But almost overnight, coal is back on the defensive, scrambling to stave off a dark future amid President Barack Obama's renewed push to rein in climate change.
The proposal, with its emphasis on cuts in carbon dioxide emissions from new and existing power plants, would put facilities like the 2,100 megawatt Colstrip electricity plant in eastern Montana in regulators' cross hairs.
Montana's sole member of the U.S. House of Representatives bluntly declared that the administration had decided to "pick winners and losers" in the energy sector with its plan.
"He wants to move toward shutting down the coal industry," Republican Rep. Steve Daines said of the president.
Energy Secretary Ernest Moniz and representatives of the Environmental Protection Agency rejected claims that the administration's plan would exclude coal. They pointed to billions of dollars being spent by the government on technologies to decrease emissions by capturing and storing carbon dioxide from coal plants.
Yet widespread application of those technologies is years away, and Obama made clear in announcing his proposal that he intends to halt the "limitless dumping of carbon pollution" from power plants. He directed the Environmental Protection Agency to craft rules to make that happen.
The Colstrip plant, which dominates the skyline of a 2,200-person coal-centered town by the same name, burns about 10 million tons of coal a year from a nearby mine and provides power to customers as far away as Seattle.
It also churns out an estimated 17 million tons of carbon dioxide a year. That's roughly equivalent to the emissions from 3 million cars running for a year.
On Monday, as Colstrip's 700-foot-tall smokestacks poured out a constant plume of carbon dioxide, smoke and steam into otherwise blue skies, pipefitter Joe Ashworth, 60, was nearby packing up his RV. He spent the past two months working on a maintenance project at the plant. The traveling union worker said people in the coal industry were nervous that efforts to curb emissions could cost jobs and drive up electricity prices.
"Go green sure. But do you have an electrical vehicle that will pull my trailer so I can make a living?" he asked.
Despite a frequently heard boast that the state has more coal than anywhere else in the U.S., antipathy toward the administration's plan is not universal in Montana. One of Daines' predecessors, former Rep. Pat Williams, said last week that warming temperatures pointed to a "doomsday" scenario if carbon emissions were not addressed.
Others maintain that the worries over lost jobs in the coal industry are overstated. On Tuesday, the Natural Resources Defense Council plans to release a report detailing new jobs that would be created because of all the work needed to retrofit plants such as Colstrip and other measures taken to reach the administration's goal. The environmental group said its analysis of the administration's plan shows 3,600 jobs in Montana alone.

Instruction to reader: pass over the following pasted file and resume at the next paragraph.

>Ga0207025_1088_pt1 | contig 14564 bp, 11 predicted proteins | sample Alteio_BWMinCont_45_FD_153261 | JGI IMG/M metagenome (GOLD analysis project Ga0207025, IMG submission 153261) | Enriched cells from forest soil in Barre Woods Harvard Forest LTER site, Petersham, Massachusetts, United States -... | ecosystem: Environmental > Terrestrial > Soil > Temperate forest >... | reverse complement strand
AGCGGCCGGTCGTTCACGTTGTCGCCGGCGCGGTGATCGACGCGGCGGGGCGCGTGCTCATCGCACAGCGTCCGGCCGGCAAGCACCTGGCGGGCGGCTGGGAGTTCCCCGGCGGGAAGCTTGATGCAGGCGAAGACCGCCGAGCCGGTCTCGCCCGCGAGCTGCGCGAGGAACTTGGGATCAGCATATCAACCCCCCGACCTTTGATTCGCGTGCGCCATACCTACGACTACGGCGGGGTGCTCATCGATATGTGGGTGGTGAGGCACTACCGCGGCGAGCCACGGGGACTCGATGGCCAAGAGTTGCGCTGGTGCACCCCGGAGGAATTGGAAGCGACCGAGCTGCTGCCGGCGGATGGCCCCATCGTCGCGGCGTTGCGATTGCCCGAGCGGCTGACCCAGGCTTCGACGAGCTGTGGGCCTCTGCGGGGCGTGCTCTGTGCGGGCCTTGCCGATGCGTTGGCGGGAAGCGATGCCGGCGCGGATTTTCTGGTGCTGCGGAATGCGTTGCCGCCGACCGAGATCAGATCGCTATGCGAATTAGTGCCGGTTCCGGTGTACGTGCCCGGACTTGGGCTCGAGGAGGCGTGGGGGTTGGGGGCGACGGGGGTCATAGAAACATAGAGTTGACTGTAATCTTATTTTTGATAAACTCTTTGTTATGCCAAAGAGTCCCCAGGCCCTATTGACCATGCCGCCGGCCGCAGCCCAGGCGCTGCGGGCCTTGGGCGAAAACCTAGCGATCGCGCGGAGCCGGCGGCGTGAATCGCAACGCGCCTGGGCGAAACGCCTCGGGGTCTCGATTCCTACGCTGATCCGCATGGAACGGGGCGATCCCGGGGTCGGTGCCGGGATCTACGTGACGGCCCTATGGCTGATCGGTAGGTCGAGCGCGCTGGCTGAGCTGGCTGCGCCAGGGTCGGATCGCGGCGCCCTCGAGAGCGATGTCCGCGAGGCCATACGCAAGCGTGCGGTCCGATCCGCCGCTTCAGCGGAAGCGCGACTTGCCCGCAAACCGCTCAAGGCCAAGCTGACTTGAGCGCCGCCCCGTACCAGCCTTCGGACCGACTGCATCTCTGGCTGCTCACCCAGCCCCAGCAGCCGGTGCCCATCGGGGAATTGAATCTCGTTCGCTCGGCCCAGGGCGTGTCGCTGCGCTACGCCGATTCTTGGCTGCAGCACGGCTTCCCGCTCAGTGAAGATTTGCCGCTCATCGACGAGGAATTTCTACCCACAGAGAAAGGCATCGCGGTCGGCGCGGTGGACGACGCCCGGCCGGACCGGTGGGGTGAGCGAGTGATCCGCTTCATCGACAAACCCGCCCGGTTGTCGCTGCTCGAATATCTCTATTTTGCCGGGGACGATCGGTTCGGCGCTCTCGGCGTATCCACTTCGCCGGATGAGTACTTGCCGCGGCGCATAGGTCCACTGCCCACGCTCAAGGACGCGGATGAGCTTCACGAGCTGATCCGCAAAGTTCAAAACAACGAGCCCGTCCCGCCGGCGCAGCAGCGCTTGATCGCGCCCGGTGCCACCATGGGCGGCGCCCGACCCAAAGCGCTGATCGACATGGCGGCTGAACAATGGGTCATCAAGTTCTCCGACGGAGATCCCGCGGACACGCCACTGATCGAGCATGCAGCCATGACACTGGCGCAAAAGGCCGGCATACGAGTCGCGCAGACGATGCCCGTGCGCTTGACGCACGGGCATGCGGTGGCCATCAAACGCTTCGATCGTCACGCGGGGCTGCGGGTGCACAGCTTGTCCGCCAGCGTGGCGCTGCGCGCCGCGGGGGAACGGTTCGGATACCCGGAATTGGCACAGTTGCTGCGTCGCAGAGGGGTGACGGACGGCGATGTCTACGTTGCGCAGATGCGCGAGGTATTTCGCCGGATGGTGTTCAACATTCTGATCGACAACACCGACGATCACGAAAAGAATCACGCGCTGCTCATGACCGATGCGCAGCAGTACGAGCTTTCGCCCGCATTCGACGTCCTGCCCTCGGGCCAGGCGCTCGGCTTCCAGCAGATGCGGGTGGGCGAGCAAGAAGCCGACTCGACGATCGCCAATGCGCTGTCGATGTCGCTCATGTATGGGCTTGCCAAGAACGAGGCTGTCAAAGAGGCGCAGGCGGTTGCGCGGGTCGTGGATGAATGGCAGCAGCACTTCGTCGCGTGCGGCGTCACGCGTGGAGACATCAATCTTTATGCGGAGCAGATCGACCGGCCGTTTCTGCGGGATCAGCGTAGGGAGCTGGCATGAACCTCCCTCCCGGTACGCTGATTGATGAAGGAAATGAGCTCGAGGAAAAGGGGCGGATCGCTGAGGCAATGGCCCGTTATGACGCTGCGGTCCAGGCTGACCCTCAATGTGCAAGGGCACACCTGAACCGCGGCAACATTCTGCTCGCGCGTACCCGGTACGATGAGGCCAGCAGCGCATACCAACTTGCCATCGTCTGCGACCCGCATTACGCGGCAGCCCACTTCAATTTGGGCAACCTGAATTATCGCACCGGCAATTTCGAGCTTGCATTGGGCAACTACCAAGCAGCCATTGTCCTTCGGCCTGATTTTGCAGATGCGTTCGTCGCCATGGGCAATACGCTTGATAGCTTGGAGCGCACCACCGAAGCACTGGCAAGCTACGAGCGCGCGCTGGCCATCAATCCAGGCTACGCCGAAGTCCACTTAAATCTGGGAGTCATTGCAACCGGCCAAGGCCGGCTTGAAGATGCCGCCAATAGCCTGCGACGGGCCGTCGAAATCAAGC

Among utilities elsewhere in the country, the trend away from coal has been well underway over the past several years. Rock-bottom natural gas prices—coupled with huge price-tags to clean up mercury and other pollutants from burning coal—drove many utilities to simply switch fuels, said Michael Britt, a utility industry expert with the consulting firm Oliver Wyman.
Those pressures finally started to ease this year: Demand from utilities started to rise as coal stockpiles dwindled. Proposals for major new mines by Cloud Peak Energy and Arch Coal, Inc. gained traction. And coal finally started to reclaim its competitive edge as gas prices rose.
Colstrip is among those plants that remained open, in part due to heavy capital investments. That includes $88 million spent on air pollution controls since 2000, according to PPL Montana, which co-owns the 388-employee plant and operates it on behalf of five other utilities.
Carbon dioxide controls would cost far more: $430 million to install the equipment, plus annual operating and maintenance costs of $900 million because the plant would need to devote 30 percent of its energy to run the carbon-capture equipment, according to a PPL study from several years ago.
That would equate to $53 for every ton of coal burned, the company said. That's about five times the price of the fuel itself in the nearby Powder River Basin, according to pricing information from the Energy Information Administration.
If the administration pushes forward and the cost of retrofitting Colstrip does not pencil out, life in the surrounding town would be far different. "Go back to 1960 Colstrip, when we had fewer than 200 people," said Colstrip's mayor, Mayor Rose Hanser, adding that there is not much to draw people to her remote corner of southeastern Montana other than coal.
Still, PPL representatives and others in the industry see room for maneuvering before carbon capture becomes mandated. Key details of the administration's plan still must be worked out, including the scope of emissions cuts and their timetable. The broad goal is to achieve a 17 percent reduction in greenhouse gas emissions below 2005 levels by 2020.
Assuming the goal doesn't shift, the key question will be how those reductions are spread among different sectors of the economy, from transportation and power production, to manufacturing.
Even without the president's latest announcement, the Supreme Court ruled five years that carbon dioxide and other greenhouse gases are pollutants that the government must regulate, said Quin Shea, vice president of the Edison Electric Institute, which represents investor-owned utilities in the U.S. and has worked with the administration on the climate issue.
"A lot of our friends in other industries and states and on (Capitol) Hill miss the fact that this isn't optional," Shea said. "At the end of the day, we will be protecting as much coal as we can."